Circa 2200 BCE: Changes rocking the Continent reach Eire with the dawning Bronze Age. Well before any Celts, marauders invade the island seeking copper and gold. The young astronomer Boann and the enigmatic Cian need all their wits and courage to save their people and their great Boyne mounds, when long bronze knives challenge the peaceful native starwatchers. Banished to far coasts, Cian discovers how to outwit the invaders at their own game. Tensions on Eire between new and old cultures and between Boann, Elcmar, and her son Aengus, ultimately explode. What emerges from the rubble of battle are the legends of Ireland's beginnings in a totally new light.
Larger than myth, this tale echoes with medieval texts, and cult heroes modern and ancient. By the final temporal twist, factual prehistory is bending into images of leprechauns who guard Eire's gold for eternity. As ever, the victors will spin the myths.
This story appeals to fans of solid historical fiction, myth and fantasy, archaeo-astronomy, and Bronze Age Europe.
Bending the Boyne draws on 21st century archaeology to show the lasting impact when early metal mining and trade take hold along north Atlantic coasts. Carved megaliths and stunning gold artifacts, from the Pyrenees up to the Boyne, come to life in this researched historical fiction.
Awarded first place, Next Generation Indie Awards 2011 (USA). Nominated for Foreword Book of the Year Award (historical fiction); to be announced June 2012.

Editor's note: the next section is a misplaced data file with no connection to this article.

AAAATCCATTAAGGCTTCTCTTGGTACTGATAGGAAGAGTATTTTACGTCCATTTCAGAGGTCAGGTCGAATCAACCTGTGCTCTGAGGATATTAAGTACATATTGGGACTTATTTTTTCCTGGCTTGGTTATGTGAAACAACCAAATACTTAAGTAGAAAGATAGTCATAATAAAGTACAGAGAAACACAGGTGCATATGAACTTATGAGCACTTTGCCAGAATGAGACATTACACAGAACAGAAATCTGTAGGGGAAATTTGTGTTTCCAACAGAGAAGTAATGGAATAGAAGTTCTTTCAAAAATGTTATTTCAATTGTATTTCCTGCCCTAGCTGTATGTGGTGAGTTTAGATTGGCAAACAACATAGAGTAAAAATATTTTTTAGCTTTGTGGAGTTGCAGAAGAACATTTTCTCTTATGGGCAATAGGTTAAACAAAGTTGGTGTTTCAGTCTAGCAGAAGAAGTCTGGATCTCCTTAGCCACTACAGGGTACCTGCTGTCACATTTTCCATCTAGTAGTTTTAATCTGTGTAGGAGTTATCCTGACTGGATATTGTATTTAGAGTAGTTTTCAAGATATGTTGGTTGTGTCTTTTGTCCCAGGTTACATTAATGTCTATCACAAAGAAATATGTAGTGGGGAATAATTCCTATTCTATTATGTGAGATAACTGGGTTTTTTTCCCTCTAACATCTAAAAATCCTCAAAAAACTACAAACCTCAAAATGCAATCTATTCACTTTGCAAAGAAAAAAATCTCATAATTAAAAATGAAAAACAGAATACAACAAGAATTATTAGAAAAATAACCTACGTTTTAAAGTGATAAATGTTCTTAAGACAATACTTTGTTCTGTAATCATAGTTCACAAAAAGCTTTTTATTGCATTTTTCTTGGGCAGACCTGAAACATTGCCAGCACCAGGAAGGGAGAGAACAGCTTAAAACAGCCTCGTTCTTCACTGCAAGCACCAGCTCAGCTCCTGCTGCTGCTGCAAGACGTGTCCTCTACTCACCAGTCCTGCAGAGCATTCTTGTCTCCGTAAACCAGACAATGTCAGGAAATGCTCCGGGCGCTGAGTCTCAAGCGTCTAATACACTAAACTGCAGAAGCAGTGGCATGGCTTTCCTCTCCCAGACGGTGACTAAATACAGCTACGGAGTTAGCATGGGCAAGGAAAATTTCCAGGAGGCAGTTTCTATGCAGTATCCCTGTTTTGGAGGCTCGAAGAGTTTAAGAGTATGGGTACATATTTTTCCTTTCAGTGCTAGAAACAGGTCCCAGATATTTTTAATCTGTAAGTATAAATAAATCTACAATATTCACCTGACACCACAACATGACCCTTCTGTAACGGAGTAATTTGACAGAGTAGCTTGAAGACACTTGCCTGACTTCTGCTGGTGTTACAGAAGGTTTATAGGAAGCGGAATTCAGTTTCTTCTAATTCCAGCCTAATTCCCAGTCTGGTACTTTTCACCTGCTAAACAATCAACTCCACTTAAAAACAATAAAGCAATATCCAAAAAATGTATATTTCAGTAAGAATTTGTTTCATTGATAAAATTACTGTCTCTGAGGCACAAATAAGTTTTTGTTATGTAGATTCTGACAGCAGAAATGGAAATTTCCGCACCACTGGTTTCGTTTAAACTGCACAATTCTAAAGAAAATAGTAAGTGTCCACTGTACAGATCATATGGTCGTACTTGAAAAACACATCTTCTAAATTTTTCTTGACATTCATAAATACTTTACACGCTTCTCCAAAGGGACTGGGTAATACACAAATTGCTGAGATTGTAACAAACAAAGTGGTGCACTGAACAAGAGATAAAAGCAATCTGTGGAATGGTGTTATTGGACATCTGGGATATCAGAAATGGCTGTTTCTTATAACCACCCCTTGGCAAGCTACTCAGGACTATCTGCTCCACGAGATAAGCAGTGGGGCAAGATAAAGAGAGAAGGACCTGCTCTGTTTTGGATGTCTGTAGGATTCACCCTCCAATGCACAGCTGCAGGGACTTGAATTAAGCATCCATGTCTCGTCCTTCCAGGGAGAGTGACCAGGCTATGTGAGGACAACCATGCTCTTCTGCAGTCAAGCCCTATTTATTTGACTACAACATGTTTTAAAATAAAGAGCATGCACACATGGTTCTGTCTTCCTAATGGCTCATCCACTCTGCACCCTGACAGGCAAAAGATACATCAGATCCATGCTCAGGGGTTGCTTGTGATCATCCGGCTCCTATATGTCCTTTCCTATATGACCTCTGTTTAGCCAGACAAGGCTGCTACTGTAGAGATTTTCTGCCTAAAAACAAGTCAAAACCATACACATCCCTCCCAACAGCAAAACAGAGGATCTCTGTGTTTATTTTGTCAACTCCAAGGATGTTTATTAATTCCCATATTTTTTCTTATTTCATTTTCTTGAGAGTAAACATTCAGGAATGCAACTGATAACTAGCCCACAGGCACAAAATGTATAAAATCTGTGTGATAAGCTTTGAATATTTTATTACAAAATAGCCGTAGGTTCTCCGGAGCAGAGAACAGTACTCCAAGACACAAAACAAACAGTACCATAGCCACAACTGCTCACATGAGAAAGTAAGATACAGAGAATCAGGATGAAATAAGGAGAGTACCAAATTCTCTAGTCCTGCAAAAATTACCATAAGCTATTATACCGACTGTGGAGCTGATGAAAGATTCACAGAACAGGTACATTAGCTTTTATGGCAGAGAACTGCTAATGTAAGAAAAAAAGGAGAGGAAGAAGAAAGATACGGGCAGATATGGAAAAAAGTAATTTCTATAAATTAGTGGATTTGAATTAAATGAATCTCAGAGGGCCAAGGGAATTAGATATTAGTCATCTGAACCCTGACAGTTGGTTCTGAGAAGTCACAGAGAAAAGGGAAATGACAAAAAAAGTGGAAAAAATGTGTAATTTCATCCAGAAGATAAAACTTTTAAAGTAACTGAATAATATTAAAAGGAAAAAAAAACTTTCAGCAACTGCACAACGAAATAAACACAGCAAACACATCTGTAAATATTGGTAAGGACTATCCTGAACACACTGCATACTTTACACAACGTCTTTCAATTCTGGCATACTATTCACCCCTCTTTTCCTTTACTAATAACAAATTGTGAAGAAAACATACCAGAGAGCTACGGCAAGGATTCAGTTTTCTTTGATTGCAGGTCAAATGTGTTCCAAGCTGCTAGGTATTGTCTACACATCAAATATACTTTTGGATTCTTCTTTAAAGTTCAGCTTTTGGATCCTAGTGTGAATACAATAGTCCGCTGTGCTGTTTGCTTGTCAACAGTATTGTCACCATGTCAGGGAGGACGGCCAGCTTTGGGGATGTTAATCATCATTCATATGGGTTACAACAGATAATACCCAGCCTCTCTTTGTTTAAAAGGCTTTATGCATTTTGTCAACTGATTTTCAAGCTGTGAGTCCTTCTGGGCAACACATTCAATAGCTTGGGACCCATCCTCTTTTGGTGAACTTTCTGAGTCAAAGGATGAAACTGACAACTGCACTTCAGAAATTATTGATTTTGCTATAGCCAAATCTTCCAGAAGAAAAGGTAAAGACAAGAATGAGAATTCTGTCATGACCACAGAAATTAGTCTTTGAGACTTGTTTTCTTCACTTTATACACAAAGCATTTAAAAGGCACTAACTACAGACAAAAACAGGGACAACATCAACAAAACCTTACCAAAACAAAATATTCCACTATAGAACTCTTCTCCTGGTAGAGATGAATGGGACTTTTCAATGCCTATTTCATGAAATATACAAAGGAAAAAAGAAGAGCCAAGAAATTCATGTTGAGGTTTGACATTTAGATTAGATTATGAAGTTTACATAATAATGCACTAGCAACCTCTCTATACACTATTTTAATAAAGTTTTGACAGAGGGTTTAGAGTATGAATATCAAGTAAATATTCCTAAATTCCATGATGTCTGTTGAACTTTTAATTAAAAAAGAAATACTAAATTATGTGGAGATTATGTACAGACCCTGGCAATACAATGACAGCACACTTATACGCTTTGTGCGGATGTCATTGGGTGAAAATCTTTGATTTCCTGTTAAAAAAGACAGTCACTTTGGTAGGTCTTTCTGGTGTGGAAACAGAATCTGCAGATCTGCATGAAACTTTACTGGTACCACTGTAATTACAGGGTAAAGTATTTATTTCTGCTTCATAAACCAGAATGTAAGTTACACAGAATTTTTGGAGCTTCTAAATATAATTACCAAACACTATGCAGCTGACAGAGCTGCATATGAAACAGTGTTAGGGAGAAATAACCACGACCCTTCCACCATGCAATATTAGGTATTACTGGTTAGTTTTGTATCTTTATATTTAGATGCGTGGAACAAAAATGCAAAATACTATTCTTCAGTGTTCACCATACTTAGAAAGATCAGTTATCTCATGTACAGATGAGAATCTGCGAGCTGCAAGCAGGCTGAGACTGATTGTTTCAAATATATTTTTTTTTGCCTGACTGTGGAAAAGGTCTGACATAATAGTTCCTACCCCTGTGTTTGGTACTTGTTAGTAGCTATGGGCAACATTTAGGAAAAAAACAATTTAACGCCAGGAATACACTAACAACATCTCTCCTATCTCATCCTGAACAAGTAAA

©2011 J. S. Dunn (P)2012 J. S. Dunn
"Bang-on with the latest archaeological debates." (Peter Clark, MIFA, Director, The Canterbury Archaeological Trust, Canterbury, Kent, UK)
Good story on clashes of culture. A nice, if unrealistic, take on the island's inhabitants as peace loving farmers that need to be prodded to protect their own. It is more likely that the type of interaction that was described on the continent was prevalent. Intrigue and persuasion were key in all interactions and life could easily be lost - on purpose or by misfortune.
The love stories make for a diversion, but the depth, or lack of depth, in the chieftan's personality is frustrating. He obviously waited to find a mate until it would do him the most good, but his inability to connect with her on a personal level, or bend her to his will showed a lack of imagination on the author's part. Cian's marriage with the merchant-king's daughter seemed too contrived. All of the love stories were overreaching in that they are epic stories with too little character development.
The biggest stretch is that the star watchers simply recorded the heavens movements for the sake of knowledge. All people that took the time to record events in prehistory had a expectation that it would somehow make life better for themselves. They looked for the mystery of life in the records of natural events. Usually, this led to a belief in mysticism - a belief in unseen forces that they could possibly control.
Overall, this book is a pleasent diversion and I recommend it.
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